Salvadorans are voting in an election Sunday that is widely expected to hand Nayib Bukele, the self-described “world’s coolest dictator,” a second term as president.
El Salvador’s constitution prohibits reelection, but his supporters have largely shrugged off such concerns. Nor has his popularity been hindered by allegations of chipping away at El Salvador’s system of checks and balances while tackling gang violence.
Bukele’s administration has arrested more than 76,000 people in a nearly two-year crackdown on gangs. Though crime has plummeted, and Salvadorans have retaken their neighborhoods, the massive arrests have been criticized for a lack of due process.
El Salvador’s traditional parties from the left and right that created the vacuum Bukele first filled in 2019 remain in shambles. Presidential candidates for the conservative Nationalist Republican Alliance (ARENA) and the leftist Farabundo Martí National Liberation Front (FMLN) are polling in the low single digits.
Bukele has gained fame for his brutal crackdown on gangs, in which more than 1% of the country’s population has been arrested.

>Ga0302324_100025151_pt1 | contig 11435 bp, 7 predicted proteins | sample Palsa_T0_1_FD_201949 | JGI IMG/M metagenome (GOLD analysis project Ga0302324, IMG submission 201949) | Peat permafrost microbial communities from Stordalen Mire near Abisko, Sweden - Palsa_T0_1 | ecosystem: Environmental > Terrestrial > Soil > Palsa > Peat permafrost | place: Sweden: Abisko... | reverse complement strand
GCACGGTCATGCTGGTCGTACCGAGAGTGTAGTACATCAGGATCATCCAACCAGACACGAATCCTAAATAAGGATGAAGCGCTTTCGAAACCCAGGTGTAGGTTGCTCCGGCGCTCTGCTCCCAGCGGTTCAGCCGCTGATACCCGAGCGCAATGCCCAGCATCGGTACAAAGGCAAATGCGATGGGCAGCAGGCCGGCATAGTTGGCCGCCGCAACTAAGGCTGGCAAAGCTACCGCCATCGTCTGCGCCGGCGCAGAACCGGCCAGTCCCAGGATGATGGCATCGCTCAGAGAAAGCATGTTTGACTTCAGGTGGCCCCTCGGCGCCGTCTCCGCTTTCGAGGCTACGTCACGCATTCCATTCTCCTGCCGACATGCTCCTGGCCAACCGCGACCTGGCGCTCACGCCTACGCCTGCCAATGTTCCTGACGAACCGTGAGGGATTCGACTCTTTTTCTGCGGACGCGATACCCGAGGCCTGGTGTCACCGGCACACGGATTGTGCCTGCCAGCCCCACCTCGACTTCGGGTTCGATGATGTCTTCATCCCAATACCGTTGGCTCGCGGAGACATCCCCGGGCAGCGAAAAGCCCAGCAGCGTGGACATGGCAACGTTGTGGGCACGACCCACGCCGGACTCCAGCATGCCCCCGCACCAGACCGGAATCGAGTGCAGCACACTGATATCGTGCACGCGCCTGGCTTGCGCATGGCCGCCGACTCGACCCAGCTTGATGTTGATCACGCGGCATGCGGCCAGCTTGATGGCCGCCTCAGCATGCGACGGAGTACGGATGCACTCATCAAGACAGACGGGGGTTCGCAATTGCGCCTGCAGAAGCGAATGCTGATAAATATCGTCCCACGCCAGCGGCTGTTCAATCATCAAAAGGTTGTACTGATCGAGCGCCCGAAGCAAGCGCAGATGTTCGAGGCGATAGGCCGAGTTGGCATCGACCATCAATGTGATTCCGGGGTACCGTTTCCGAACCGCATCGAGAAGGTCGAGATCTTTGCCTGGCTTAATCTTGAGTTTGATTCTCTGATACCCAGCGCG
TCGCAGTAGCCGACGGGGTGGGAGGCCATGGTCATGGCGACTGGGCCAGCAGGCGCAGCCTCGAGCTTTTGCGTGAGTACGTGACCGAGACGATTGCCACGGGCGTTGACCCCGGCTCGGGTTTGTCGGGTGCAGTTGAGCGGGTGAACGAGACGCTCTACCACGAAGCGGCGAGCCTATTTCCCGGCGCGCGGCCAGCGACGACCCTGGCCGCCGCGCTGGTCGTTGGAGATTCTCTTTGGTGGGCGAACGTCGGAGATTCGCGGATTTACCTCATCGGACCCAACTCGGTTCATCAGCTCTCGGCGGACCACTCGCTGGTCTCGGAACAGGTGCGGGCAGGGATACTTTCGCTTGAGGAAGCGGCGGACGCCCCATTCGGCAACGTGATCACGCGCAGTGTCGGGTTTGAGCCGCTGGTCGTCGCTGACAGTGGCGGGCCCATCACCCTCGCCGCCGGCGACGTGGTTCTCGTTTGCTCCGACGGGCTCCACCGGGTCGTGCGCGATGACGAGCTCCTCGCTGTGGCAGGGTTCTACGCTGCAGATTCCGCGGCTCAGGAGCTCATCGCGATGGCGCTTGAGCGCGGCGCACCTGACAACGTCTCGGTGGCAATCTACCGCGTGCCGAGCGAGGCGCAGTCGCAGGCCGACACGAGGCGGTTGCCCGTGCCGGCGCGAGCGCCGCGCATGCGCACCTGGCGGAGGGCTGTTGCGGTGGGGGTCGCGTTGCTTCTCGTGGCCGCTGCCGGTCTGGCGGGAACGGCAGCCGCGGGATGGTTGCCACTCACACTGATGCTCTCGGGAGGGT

While his administration is accused of committing widespread human rights abuses, violence has also plummeted, in a country known just a few years ago as one of the most dangerous in the world.
Because of this, many voters have largely overlooked concerns that Bukele has taken undemocratic steps to concentrate power. Since Bukele began his crackdown, that fear has dissipated.
Bukele made no public campaign appearances in the run-up to Sunday’s vote. Instead, he drove home the message – via social media and television ads – that the crackdown on gangs would be in jeopardy if his New Ideas party didn’t win.
“The opposition will be able to achieve its true and only plan, to free the gang members and use them to return to power,” he said.